Although FACT-B provides various indexes that addressing different dimensions of QoL in patients with breast cancer, Iranian research on QoL of the patients rarely utilized the instrument, as implied in a recent systematic review by Bouya et al. (15). It can be argued that research on QoL in this population requires exploration of various variables that influence the symptoms defining the QoL in such patients. Therefore, it is necessary to incorporate different indexes into studies to shed more light on the factors contributing to the patient’s QoL, especially the symptoms.

2. Objectives

The FBSI-6 and -8 have not been validated in the breast cancer population of Iran. Besides, previous studies did not address how FBSI-6 and -8 indexes indicate patients’ mental status, compared to the previously introduced index of the trial outcome index (TOI). Therefore, the present investigation aimed at evaluating the validity and applicability of both FBSI-6 and -8 indexes in a sample of Iranian women with breast cancer. Specifically, the current study examined the convergent/divergent validity, known-groups differences, and functional comparison with TOI indexes for both FBSI-6 and -8.

3. Methods

3.1. Design and Sampling

In the current cross-sectional study, a total of 223 female patients with breast cancer were recruited from three cancer centers in Tehran, Iran from Dec-2014 to Feb-2015. The Ethics Committee of Tehran University of Medical Sciences ethically approved the study. The inclusion criteria were age 18 years or above, willingness to participate in the study, ability to communicate in Farsi language, having a diagnosis of any form of breast cancer, and being diagnosed for at least one weak. The patients with any metastatic brain diseases or history of psychiatric disorders were excluded. Inform consent was obtained from all the participants.

3.2. Instruments

Based on experts’ views in terms of the priority of symptoms in breast cancer treatments, FBSI combines six or eight items of FACT-B (13). The FBSI-6 includes four items of physical wellbeing (PWB: GP1-GP4) in addition to one item from each of emotional wellbeing (EWB: GE6) and functional wellbeing (FWB: GF7) domains. These may be added up with two items of breast cancer subscale (BCS: b1, p2) to form the FBSI-8. The higher score indicates lower symptomatology. Yost et al. (13), reported the Cronbach’s alpha for FBSI-6 as 0.76 and 0.75 in two assessments over a 16-week period. Also, Lee et al. (14), reported the test-retest reliability of FBIS-6 and -8 as 0.75 and 0.77, respectively, during 30 days, using the intraclass correlation coefficient. The FACT-B was previously validated among Iranian patients (16).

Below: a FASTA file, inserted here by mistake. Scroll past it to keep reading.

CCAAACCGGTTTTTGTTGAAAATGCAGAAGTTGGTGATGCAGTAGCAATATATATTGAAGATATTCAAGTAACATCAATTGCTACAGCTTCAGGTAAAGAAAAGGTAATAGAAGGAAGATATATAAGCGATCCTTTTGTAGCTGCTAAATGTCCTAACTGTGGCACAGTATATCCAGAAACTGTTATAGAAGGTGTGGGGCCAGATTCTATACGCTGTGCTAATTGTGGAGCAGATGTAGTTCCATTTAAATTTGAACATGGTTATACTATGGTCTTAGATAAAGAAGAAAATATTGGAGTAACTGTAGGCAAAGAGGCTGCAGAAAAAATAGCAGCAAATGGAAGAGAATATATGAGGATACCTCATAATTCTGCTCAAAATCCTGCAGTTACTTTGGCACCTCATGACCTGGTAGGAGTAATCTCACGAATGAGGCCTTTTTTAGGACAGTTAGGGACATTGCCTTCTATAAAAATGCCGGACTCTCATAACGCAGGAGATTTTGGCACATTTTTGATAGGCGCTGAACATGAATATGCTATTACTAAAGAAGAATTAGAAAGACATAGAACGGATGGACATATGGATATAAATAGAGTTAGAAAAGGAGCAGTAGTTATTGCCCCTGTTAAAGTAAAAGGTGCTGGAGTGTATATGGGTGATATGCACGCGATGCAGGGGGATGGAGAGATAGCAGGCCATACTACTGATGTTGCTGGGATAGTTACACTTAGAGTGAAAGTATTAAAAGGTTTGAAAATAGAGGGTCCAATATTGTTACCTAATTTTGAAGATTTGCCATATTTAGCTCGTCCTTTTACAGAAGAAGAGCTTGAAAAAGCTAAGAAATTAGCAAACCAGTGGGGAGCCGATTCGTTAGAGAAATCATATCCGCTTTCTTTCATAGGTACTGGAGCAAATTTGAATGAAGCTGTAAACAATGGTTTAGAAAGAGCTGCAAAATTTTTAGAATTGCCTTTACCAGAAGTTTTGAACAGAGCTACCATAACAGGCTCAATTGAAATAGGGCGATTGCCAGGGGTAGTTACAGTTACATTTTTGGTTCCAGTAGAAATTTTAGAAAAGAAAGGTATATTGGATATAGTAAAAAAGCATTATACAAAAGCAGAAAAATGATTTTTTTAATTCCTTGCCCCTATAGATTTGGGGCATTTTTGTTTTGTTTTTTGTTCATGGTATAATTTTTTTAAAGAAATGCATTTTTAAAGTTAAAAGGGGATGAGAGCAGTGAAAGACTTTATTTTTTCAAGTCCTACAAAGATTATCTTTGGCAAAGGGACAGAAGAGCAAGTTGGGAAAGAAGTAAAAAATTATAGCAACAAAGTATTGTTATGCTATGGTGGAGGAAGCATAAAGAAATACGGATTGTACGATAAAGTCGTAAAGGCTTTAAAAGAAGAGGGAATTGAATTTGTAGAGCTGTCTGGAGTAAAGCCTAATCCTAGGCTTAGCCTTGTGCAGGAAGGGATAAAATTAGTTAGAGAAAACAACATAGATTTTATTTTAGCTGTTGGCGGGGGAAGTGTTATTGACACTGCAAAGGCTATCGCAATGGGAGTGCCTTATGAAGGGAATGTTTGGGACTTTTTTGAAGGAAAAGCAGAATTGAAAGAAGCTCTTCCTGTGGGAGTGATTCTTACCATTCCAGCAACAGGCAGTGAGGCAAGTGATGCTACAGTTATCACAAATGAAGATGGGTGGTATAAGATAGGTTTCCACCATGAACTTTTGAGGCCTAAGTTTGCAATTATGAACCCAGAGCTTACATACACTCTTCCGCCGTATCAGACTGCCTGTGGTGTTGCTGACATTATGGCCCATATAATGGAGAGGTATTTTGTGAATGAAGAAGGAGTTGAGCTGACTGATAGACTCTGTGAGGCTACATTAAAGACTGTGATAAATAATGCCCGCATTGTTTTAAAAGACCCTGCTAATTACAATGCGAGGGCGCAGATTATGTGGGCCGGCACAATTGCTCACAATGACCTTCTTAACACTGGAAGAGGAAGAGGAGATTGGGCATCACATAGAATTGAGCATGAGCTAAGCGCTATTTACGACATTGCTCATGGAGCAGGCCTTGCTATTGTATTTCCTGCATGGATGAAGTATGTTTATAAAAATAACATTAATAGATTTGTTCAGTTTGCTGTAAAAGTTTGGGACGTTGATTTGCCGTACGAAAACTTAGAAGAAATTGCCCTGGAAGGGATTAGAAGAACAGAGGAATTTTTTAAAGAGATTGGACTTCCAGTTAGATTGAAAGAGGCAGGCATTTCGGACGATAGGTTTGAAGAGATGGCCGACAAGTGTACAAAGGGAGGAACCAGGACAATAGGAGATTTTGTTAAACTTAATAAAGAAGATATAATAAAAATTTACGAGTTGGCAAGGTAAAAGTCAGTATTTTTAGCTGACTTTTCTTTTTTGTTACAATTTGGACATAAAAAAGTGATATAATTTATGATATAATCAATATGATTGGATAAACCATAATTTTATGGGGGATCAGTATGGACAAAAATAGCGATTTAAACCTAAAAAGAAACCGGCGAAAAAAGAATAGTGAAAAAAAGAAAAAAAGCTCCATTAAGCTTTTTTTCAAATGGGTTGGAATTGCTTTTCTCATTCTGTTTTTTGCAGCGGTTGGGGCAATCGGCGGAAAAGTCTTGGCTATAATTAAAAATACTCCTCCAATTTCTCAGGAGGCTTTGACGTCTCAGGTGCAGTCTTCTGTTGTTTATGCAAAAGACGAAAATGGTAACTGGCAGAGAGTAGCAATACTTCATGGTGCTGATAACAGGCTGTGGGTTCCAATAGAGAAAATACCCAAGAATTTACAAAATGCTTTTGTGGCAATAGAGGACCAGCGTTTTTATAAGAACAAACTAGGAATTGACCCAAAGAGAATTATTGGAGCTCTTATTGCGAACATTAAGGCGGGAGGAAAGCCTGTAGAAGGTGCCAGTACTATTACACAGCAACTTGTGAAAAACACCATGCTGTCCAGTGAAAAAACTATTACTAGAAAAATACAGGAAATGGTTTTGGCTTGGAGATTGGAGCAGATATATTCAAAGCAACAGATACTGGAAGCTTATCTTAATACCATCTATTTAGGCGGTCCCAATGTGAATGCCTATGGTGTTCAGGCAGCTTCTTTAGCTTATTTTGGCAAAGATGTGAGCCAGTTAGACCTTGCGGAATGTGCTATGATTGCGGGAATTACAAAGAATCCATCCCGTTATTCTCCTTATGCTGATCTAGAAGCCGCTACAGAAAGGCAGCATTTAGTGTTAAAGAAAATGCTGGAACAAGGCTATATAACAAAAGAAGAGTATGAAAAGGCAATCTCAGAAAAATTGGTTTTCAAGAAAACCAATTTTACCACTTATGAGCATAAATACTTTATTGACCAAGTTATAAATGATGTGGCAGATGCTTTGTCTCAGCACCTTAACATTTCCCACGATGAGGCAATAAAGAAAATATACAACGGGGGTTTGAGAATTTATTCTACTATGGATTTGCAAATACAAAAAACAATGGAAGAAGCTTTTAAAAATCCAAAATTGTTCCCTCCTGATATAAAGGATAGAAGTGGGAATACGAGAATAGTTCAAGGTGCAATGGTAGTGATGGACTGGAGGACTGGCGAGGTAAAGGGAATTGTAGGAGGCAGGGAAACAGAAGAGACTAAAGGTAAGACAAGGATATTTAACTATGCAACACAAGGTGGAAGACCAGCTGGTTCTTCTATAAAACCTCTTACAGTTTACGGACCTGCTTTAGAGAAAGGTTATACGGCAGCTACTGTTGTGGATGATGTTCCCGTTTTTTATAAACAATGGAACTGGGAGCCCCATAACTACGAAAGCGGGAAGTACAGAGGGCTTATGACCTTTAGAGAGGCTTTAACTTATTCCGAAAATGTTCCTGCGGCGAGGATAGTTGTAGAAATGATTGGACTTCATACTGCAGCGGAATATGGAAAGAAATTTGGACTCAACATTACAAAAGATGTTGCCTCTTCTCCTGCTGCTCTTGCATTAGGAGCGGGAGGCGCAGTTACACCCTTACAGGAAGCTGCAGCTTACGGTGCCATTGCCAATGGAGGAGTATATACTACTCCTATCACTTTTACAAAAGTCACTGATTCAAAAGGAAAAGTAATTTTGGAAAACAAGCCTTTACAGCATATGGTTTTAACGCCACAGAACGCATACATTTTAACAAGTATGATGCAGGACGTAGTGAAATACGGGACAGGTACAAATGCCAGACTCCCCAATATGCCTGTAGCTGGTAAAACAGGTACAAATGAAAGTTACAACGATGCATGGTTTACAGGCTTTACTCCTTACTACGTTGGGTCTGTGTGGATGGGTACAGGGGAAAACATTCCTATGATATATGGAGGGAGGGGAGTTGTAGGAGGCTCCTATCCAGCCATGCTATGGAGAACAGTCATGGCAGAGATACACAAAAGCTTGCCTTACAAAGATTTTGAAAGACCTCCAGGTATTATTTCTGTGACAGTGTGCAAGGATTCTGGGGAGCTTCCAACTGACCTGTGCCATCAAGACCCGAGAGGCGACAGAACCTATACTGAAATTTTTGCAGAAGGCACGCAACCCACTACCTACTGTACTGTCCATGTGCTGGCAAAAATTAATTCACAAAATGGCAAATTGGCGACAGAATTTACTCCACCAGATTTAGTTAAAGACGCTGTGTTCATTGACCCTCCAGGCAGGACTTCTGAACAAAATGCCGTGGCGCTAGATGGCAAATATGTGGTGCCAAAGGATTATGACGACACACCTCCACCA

Depression, anxiety, and stress scale (DASS-21) (17) was used to assess the applicability of the FBSI indexes in comparison with the TOI indexes in terms of psychological outcomes. Each seven-item subscale is scored based on a five-point Likert scale. The scale was previously validated among the Iranian population (18). The Cronbach’s alpha for depression, anxiety, and stress subscales among the study sample were 0.80, 0.71, and .080, respectively.

3.3. Analysis Approach

The sample size was determined based on the formula of N = [(Zα + Zβ)/C]2 + 3, suggested for correlational analysis (19), where Zα refers to standard normal deviation for α = 0.05 as 1.96, Zβ indicates standard normal deviation for β = 0.80 (the power) as 0.842, and C = 0.5 * ln [(1 + r)/(1 - r)] with r = 0.20 represents the least expected correlation. The minimum sample size was determined 194 that was reached in the current study (n = 223).

Internal consistency reliability was assessed via Cronbach’s alpha coefficient and inter-item correlations. Convergent and divergent validities were assessed in two steps; the correlations of FBSI-6 and -8 with physical, functional, arm, and breast cancer subscales, as well as trial outcome index-physical-functional- breast (TOI-PFB) cancer (TOI-PFB) was used to evaluate convergent validity of the target indexes (13, 14). For divergent validity, the correlations of FBSI-6 and -8 with emotional and social subscales and TOI-emotional-social-breast (TOI-ESB) cancer were used. Further, the associations of FBSI-6 and -8 with stress, anxiety, and depression, in comparison with TOI-PFB and TOI-ESB, were assessed. Besides, the known-groups analysis was conducted based on the history of metastasis, chemotherapy, radiotherapy, mastectomy, and time since diagnosis. The non-parametric inferential statistic was employed for data analysis, including the Spearman’s rho for the correlations (13), and the Mann-Whitney U and Kruskal-Wallis tests for group comparisons. P value < 0.05 was considered significant. Analyses were carried out via SPSS V.24 (IBM Inc.)

4. Results

4.1. Sample Characteristics

The mean age of the patients was 47.10 ± 9.10 years (ranged 19 - 75). The patients mostly had school education (n = 181, 80.8%), were married (n = 181, 81.2%) and unemployed/housewife (n = 186, 83.4%), lived in urban areas (n = 196, 87.9%), received chemotherapy (n = 137, 61.4%), and undergone mastectomy (n = 156, 69.9%). A minority received radiotherapy (n = 89, 39.9%) and had metastasis (n = 33, 14.8%). Among the participants, the mean scores of FBSI-6 and-8 were 15.61 ± 5.05 and 19.94 ± 6.35, respectively. The scores ranged 0 - 23 for FBSI-6, and 2 - 32 for FBSI-8.